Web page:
The Wisconsin economy is expanding at a moderate pace, but has struggled to gather any sustained momentum given cooling factory activity, according to the State Monitor report released by BMO Capital Markets Economics.
However, January data suggests the soft patch could be in the past which would help real GDP growth, the report stated.
State exports growth slowed to 3.4 percent in the third quarter, the coolest pace since late 2009, as machinery shipments leveled off alongside softer global demand. In the meantime, the Milwaukee Purchase Managers Index (PMI) jumped back into expansion territory in December and January, pointing to improved activity ahead.
“While the economy is growing at a moderate pace, our commercial customers continue to express optimism and confidence in the state’s economic resiliency,” said Jeff Ticknor, managing director for commercial banking in Wisconsin for Chicago-based BMO Harris Bank. “Our local expertise, sector knowledge and mid-market focus are real advantages to helping our customers find solutions as they invest and upgrade their businesses.”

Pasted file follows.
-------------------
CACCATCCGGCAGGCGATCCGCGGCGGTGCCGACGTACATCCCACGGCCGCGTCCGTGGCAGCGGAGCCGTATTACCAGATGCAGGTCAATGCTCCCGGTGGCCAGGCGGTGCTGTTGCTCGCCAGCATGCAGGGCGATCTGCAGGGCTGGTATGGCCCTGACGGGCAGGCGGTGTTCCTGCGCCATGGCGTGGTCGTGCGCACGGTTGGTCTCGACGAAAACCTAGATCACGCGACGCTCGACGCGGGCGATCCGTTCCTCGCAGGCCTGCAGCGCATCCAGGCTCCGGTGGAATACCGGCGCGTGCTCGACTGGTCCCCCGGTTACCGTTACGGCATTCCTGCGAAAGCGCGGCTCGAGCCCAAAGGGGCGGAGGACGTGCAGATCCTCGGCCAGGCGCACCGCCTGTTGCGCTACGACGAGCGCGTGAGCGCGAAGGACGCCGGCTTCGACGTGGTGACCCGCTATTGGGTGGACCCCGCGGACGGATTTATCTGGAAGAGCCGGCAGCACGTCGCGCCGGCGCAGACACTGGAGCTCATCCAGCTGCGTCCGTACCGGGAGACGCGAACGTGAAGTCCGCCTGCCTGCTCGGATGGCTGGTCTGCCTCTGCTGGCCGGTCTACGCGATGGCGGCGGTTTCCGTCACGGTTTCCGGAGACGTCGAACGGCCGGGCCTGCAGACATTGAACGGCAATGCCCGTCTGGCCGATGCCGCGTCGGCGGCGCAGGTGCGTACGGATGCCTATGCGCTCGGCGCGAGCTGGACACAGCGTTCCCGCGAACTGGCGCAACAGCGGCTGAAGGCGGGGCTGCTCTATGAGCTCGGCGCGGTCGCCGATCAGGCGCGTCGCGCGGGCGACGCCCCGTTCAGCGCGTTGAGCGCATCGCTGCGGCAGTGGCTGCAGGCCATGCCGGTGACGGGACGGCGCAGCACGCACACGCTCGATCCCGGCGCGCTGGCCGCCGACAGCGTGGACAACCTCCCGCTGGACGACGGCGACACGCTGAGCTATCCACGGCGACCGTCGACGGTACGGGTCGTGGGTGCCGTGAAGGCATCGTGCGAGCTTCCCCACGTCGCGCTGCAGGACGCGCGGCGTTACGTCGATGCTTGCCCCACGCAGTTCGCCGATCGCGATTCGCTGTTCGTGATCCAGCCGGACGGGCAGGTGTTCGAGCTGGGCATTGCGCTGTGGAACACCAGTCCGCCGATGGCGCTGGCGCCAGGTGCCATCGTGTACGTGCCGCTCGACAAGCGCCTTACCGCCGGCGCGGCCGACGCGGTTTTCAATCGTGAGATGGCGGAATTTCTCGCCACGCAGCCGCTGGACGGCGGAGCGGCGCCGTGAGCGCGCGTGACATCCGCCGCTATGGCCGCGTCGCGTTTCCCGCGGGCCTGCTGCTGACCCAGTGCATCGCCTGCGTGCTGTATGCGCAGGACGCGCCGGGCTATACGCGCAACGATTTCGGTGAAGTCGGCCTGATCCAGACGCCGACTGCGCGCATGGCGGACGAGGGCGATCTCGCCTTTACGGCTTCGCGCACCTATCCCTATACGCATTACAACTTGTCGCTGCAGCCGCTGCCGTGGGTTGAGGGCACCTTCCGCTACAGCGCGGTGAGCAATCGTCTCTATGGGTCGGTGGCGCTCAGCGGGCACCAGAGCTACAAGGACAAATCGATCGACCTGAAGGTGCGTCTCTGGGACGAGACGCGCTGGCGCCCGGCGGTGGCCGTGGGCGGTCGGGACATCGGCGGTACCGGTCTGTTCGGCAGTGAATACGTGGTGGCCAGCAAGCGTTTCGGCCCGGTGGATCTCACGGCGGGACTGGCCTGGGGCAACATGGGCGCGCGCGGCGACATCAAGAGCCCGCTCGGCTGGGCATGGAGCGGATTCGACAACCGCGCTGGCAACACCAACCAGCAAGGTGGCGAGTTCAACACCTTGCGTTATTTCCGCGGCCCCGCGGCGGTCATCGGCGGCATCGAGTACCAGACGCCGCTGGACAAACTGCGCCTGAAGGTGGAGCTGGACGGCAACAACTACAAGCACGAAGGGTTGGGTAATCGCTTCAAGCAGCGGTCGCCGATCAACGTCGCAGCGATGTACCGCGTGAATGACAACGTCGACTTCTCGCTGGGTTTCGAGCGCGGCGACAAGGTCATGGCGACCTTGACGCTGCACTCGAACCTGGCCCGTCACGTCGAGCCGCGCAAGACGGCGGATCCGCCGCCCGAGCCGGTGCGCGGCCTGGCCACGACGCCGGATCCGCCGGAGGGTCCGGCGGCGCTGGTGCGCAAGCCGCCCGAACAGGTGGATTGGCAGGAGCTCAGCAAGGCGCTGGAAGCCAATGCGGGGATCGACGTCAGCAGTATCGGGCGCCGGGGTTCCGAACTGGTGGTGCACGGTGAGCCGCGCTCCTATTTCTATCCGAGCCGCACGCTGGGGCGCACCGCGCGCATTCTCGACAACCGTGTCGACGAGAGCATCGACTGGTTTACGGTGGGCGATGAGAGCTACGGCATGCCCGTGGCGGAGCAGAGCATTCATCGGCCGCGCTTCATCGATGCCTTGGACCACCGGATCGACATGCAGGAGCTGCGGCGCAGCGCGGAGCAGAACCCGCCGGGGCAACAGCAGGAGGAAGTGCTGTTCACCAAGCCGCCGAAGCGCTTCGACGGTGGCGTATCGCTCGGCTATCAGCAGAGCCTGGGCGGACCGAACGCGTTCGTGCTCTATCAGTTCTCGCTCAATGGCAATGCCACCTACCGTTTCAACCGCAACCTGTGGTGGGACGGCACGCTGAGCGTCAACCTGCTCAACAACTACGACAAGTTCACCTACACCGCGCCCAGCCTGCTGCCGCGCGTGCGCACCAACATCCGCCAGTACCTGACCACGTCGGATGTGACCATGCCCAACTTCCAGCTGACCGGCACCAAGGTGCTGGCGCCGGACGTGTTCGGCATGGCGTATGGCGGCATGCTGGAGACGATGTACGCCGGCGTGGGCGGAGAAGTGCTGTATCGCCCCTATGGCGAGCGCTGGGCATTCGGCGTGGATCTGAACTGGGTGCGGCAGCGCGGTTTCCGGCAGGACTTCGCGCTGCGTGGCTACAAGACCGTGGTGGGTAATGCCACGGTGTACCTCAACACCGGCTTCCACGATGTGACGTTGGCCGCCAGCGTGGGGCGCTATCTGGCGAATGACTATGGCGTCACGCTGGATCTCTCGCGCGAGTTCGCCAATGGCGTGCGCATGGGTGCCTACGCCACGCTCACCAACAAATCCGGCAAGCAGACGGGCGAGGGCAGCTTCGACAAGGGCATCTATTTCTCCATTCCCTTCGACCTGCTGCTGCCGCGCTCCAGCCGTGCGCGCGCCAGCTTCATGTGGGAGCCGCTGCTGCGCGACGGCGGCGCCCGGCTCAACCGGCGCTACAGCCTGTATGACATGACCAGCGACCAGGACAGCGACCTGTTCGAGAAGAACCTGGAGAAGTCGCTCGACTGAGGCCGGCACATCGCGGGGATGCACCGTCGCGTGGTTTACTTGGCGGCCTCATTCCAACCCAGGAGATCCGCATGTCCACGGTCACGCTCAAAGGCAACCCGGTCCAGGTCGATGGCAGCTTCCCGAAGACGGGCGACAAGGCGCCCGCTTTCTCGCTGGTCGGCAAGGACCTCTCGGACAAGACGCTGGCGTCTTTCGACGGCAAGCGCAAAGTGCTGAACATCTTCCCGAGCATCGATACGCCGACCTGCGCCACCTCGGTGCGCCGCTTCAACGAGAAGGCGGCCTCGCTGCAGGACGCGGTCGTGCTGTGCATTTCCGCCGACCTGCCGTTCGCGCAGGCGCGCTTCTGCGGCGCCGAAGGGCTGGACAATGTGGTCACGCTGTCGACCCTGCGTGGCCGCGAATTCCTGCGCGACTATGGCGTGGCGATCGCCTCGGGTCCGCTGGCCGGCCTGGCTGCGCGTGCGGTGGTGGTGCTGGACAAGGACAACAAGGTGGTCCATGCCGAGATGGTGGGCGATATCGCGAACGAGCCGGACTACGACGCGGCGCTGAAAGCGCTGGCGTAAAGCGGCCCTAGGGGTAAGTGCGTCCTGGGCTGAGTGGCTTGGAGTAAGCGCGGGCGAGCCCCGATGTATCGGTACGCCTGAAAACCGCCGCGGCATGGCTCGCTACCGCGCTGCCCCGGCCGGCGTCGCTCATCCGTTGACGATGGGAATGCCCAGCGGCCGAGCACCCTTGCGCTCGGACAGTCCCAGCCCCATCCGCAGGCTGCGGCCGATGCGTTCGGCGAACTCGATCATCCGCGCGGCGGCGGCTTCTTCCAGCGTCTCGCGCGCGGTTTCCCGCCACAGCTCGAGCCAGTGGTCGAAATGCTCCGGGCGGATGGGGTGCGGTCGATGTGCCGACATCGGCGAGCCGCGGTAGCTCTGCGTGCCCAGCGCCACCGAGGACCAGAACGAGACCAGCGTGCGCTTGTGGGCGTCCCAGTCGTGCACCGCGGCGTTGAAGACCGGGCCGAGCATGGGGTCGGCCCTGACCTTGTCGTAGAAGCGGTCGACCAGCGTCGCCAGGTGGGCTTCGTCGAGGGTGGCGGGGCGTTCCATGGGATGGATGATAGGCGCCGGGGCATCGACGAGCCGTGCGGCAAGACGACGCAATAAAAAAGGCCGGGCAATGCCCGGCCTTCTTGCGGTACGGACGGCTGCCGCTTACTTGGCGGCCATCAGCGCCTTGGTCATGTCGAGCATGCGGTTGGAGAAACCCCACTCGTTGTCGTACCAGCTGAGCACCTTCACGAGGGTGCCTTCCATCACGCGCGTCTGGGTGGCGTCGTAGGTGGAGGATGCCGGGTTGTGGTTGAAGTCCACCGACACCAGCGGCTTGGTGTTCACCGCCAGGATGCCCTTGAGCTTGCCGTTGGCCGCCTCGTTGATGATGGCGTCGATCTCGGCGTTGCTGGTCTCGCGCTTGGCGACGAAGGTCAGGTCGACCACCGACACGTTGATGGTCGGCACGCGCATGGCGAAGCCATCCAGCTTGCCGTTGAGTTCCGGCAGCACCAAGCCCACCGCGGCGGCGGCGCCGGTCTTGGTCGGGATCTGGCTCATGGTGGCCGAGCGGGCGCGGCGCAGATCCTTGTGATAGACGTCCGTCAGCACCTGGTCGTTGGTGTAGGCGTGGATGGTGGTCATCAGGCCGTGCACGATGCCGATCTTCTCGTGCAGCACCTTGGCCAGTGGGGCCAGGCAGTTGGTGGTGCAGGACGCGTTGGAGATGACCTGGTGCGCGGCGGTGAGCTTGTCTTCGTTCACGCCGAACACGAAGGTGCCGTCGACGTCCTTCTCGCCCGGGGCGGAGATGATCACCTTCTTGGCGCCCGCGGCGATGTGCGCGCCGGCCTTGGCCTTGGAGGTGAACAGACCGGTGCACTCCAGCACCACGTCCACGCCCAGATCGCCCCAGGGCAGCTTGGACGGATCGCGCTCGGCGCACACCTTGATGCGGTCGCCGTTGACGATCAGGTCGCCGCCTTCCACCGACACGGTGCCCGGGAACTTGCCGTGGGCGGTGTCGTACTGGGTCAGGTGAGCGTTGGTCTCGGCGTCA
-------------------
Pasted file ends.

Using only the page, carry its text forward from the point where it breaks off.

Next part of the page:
Wisconsin was not nearly as affected by the housing bubble as many other parts of the country, with prices falling 10 percent versus 18 percent nationally. Prices have stabilized, with the index barely below prior-year levels in the fourth quarter. Home inventory is still elevated in Madison and Milwaukee in the third quarter, but well down from peak levels.
Wisconsin’s 6.7 percent unemployment rate remains below the 7.9 percent national average.
“Overall, Wisconsin’s labor market is mixed, but still ranks comfortably above average on the wide range of metrics,” said Doug Porter, chief economist of BMO Financial Group. “Relatively low unemployment appears to be driving solid wage growth, but employment in sectors like construction and finance remain a fraction of pre-recession levels.”